We also learned that Northrop Grumman is in need of talented engineers, even in the current economic environment. And, the people working there love what they do! See what math can do for you?

For further reading:

Northrop Grumman's X-47B site

career opportunities at Northrop Grumman

Wikipedia entry on PID controllers

Wednesday, April 1, 2009

Legos & math

For our April 1 episode we talked with Eric, one of Legoland's master model builders. He showed us how mathematics comes into play with his work every day. The dimensions of Lego bricks are based on a 5:6 ratio which he must keep in mind as he plans and builds his models, especially when pieces will be used in atypical ways. He even has special rulers and graph paper to help with the ratio. We also talked about how Lego models, built from rectangular bricks but forming curved shapes, are illustrations of the approximation and limit process from calculus that we use in defining double integrals.

Plus, it was April 1, so April Fools Day pranks and jokes abound!

Wednesday, March 18, 2009

Measuring water purity

This week we showed our interview with one of the chemists, Joel, working at Encina Wastewater Authority in Carlsbad, CA where they treat wastewater so that it can be returned to the ocean. Water samples are tested for the amount of suspended solids as it arrives at the facility and at various stages throughout the treatment process. Joel showed us how he determines the level of solids, measured in milligrams per liter, and what math he does in the process.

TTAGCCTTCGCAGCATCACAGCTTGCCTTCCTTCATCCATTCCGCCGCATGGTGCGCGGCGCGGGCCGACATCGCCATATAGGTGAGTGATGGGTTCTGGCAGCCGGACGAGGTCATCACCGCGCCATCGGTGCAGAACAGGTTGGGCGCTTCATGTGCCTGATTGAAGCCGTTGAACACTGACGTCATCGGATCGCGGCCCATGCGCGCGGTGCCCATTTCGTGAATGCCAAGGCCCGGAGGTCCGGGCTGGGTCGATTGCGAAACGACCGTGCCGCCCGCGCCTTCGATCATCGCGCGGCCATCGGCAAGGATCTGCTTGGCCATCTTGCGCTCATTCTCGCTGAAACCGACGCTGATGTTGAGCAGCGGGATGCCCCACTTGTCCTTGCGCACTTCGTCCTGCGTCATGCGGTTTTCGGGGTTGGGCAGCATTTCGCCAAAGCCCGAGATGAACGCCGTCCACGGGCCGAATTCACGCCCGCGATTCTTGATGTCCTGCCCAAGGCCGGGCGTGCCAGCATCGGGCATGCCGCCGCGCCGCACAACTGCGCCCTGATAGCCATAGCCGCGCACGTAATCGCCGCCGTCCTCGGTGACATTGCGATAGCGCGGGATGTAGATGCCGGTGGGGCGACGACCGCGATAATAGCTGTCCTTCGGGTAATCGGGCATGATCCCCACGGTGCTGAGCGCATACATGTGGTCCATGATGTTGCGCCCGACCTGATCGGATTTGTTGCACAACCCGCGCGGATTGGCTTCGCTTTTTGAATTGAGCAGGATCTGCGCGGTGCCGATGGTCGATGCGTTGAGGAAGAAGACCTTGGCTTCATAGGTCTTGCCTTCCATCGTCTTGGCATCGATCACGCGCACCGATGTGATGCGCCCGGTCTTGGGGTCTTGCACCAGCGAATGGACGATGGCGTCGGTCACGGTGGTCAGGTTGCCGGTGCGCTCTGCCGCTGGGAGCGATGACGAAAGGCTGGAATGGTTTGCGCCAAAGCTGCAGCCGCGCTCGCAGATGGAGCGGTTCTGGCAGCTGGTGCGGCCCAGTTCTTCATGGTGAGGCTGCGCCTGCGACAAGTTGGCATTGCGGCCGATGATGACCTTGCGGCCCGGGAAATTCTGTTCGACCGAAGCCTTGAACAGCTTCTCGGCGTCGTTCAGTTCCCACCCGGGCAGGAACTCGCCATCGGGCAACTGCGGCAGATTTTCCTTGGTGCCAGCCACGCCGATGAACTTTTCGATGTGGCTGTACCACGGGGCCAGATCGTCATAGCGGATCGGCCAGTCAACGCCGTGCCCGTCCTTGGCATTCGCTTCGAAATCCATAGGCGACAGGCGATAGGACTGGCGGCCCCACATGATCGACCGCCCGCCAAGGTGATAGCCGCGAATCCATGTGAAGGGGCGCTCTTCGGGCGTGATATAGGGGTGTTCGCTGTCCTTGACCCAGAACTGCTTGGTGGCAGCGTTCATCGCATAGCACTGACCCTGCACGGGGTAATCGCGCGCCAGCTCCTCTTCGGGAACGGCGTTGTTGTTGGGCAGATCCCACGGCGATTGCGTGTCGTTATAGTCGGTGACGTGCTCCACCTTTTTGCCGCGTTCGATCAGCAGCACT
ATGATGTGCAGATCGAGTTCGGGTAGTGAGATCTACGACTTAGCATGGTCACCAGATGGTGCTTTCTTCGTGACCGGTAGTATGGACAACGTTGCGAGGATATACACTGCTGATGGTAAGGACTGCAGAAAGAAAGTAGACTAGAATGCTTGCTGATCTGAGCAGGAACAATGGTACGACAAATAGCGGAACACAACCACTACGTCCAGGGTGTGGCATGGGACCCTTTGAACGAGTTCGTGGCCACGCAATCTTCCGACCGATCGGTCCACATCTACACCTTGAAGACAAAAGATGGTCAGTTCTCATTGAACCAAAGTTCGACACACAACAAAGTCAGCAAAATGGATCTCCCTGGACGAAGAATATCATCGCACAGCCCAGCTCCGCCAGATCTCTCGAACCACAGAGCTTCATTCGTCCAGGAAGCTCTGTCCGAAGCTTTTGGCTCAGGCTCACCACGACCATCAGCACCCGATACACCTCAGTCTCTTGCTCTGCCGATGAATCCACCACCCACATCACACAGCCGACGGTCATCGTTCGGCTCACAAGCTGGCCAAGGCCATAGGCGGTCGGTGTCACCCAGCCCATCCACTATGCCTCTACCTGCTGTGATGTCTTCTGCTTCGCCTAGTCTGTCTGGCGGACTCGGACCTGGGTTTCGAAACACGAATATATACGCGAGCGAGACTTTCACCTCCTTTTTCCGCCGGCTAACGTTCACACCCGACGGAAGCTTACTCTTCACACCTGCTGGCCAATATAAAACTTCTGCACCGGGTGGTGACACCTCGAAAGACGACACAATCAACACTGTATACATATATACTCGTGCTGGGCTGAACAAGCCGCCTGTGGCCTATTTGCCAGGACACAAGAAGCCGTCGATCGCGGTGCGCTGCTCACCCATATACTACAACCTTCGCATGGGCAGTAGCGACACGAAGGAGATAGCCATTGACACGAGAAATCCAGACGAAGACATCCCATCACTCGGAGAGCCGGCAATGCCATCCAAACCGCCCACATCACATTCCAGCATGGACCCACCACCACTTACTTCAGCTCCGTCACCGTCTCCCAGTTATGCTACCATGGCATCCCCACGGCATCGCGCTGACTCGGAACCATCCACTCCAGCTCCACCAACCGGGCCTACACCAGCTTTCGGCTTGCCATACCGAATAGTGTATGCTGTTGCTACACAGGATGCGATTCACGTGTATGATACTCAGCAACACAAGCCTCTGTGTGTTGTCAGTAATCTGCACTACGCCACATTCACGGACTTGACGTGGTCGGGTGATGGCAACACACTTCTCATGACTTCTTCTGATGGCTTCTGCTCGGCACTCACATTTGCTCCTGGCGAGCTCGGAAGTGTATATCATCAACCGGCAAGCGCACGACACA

The incoming water typically measures between 200 and 400 mg/L, and it leaves the facility at less than 5 mg/L before it heads to the ocean. That's a 99% reduction! 

We also mentioned the March Madness men's college basketball tournament beginning tomorrow. Many organizations offer cash prizes if you correctly predict the winners of all the games (there are 63 games in the tournament). One site is offering $12 million! Are they confident they won't have to award any money? Probably! On the program, we showed the astronomical odds of correctly picking all the right winners. No one has done it yet! Here is an interactive bracket you can fill out for fun on ESPN's website.

Wednesday, March 4, 2009

new contest!

As described above, we have a new contest running. You may need to use a little algebra! If you figure it out, you can be our official winner by calling us and giving us your answer on our next live broadcast (March 18). The phone number is (888) 762-1489. Good luck!

Ocean waves

On this week's broadcast we discussed many ways in which mathematics is used in the study of the movement of water in the ocean. It turns out that this is a pretty complicated issue. There are partial differential equations that are used to describe fluid flow, but solutions to these equations have been elusive thus far. Computers are used to estimate approximate solutions with research continually done to improve the results.